Jane Alexander (1993-97)  

Portrait of white woman with short, dark hair, with her hand underneath her chin.

Jane Alexander. Photo by Martha Swope

On October 8, 1993, Jane Alexander was sworn in by Supreme Court Justice Sandra Day O’Connor as the Arts Endowment’s sixth chair. The first artist to occupy the position, Alexander was an accomplished stage and screen actress who won a Tony Award in 1969 for her performance in The Great White Hope by Howard Sackler, a production mounted at Washington’s Arena Stage with Arts Endowment support. Alexander also received an Oscar nomination for the movie version of the same work, released in 1970, and an Emmy in 1981 for her performance as a concentration camp prisoner in the network television movie Playing for Time.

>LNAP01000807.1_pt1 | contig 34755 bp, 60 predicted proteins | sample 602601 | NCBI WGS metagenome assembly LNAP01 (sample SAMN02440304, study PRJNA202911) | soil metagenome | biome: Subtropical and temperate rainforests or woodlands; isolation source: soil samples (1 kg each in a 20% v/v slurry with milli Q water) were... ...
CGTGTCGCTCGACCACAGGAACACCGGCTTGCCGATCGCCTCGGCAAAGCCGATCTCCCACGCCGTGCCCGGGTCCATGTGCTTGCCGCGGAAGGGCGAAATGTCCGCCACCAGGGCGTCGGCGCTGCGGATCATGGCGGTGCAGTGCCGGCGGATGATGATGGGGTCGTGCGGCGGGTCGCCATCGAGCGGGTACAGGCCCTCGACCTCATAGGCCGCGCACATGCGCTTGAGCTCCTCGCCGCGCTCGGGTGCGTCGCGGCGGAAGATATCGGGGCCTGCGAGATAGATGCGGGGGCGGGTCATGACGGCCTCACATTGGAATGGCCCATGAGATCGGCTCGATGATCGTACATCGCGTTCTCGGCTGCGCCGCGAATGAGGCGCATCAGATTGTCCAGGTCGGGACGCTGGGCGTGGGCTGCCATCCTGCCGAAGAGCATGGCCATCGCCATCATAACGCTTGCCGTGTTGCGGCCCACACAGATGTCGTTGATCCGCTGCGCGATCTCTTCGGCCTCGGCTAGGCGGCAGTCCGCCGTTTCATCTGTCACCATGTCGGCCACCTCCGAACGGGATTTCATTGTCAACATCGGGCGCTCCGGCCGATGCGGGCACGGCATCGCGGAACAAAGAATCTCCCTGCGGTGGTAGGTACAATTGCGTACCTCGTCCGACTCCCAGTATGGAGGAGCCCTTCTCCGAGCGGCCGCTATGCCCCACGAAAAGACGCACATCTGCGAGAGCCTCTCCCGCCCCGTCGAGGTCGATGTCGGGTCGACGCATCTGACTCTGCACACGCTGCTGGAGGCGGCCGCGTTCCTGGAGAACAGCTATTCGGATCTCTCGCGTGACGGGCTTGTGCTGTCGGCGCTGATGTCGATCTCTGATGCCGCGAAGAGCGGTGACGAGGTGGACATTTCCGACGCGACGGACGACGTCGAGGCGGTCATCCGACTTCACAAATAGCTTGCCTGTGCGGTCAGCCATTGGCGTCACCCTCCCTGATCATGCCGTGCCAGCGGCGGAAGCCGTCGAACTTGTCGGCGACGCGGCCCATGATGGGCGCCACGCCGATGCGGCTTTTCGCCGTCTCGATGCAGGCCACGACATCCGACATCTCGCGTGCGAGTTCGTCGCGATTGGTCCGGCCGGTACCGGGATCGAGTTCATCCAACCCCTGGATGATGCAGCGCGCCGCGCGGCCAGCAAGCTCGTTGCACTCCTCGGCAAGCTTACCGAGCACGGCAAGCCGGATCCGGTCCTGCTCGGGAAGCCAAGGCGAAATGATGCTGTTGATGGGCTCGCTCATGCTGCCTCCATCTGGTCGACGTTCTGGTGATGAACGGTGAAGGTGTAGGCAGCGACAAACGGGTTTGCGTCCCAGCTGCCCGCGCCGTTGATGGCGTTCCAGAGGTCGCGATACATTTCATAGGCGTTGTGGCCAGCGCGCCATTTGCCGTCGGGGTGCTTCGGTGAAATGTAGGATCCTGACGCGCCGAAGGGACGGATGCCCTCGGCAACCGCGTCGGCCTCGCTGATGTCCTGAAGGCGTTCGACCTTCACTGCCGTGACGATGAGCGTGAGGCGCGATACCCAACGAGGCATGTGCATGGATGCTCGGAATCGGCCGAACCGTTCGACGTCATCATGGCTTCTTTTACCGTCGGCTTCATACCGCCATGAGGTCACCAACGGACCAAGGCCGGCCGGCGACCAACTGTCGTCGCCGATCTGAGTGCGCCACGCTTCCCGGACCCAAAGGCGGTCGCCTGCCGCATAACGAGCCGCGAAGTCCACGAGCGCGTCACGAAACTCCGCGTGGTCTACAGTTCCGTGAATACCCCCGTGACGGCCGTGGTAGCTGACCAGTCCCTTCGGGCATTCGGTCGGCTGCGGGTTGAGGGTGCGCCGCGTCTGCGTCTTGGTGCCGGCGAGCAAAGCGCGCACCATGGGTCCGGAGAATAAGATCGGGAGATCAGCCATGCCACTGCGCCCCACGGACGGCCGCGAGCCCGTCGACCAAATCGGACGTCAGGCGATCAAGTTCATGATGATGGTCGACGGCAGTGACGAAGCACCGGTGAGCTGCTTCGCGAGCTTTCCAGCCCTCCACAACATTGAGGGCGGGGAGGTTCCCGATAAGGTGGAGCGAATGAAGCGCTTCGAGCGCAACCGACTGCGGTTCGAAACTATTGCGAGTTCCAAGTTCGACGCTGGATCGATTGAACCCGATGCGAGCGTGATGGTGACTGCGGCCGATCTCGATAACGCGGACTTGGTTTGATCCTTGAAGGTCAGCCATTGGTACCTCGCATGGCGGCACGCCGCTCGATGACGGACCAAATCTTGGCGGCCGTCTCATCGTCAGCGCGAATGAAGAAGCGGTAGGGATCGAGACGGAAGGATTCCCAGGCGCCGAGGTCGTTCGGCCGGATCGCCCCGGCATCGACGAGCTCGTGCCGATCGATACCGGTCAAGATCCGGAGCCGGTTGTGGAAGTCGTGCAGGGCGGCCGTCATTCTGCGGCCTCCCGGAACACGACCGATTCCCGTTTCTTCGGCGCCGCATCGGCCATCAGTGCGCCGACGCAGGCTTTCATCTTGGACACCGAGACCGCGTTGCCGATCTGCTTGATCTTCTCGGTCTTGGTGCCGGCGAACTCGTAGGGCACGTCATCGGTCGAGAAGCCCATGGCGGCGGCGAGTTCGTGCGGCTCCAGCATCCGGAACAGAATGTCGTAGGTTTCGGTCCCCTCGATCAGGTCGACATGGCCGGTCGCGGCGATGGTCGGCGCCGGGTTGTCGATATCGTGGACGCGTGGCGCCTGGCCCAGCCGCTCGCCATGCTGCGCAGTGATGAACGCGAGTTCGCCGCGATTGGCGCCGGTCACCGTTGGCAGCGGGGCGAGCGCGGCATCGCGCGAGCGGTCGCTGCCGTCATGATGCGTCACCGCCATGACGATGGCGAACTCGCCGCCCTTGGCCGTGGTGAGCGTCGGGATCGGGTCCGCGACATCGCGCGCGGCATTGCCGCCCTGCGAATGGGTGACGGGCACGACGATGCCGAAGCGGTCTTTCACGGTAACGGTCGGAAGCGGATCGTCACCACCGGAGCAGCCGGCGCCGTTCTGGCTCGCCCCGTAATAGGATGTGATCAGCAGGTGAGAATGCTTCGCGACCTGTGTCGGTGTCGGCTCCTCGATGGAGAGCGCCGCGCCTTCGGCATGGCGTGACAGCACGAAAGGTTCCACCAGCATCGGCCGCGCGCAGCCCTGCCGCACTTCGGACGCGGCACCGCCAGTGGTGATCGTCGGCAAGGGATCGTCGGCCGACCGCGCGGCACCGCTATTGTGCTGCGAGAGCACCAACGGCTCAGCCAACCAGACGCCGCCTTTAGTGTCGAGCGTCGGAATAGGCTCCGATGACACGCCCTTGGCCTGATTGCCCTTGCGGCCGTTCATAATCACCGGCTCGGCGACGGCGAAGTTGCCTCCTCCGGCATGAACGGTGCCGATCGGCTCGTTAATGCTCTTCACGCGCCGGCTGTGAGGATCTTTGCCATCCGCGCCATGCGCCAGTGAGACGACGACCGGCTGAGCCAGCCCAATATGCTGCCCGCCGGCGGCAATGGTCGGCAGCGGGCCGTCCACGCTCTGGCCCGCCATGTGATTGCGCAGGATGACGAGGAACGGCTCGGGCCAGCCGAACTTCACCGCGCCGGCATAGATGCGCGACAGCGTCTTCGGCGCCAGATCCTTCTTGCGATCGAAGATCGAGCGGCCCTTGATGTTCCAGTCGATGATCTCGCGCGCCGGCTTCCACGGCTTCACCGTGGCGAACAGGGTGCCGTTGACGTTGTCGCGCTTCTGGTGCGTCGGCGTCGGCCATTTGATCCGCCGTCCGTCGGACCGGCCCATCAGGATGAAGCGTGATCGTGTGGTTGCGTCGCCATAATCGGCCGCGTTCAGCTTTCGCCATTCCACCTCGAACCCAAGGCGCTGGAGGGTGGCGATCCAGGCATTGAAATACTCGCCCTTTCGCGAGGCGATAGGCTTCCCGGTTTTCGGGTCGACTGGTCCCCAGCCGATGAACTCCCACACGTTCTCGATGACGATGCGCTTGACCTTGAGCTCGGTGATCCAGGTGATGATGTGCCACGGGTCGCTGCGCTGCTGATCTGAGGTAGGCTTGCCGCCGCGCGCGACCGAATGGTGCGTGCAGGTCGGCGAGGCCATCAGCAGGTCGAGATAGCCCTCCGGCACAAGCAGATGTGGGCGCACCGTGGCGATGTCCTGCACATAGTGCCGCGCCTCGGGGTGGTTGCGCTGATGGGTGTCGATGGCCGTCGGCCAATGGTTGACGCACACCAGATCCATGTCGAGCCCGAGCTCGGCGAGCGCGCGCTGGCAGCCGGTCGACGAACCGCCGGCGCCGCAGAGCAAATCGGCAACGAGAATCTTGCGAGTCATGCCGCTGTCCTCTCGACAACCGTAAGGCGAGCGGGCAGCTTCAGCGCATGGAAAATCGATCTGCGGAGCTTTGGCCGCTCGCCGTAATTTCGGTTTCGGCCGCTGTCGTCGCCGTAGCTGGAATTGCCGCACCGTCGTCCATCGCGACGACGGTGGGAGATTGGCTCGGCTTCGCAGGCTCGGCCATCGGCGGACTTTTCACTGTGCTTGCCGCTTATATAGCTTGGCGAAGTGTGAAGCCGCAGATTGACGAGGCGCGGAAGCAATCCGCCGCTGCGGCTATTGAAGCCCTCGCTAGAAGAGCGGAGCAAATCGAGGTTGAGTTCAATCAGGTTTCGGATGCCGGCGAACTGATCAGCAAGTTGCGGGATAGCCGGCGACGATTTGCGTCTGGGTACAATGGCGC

Over the next four years, she traveled to all 50 states and Puerto Rico to examine the status of the arts and to improve understanding of the role of the Arts Endowment and its work. In 1994, the NEA hosted the first federally sponsored national conference on the arts, Art-21: Art Reaches into the Twenty-First Century, which brought more than 1,000 participants together to discuss national arts policy. Alexander also oversaw the American Canvas project in which seven different communities held meetings to discuss major issues faced by those in the nonprofit arts, culminating in a report that provided an in-depth analysis of the current state of nonprofit arts in the country. The Arts Education Partnership was also established during her term, in 1995.

Despite her leadership, the agency underwent massive budget cuts and compulsory changes. Through this crisis, Alexander managed to keep the agency operating, and oversaw the reorganization necessitated by the reduction of appropriations.

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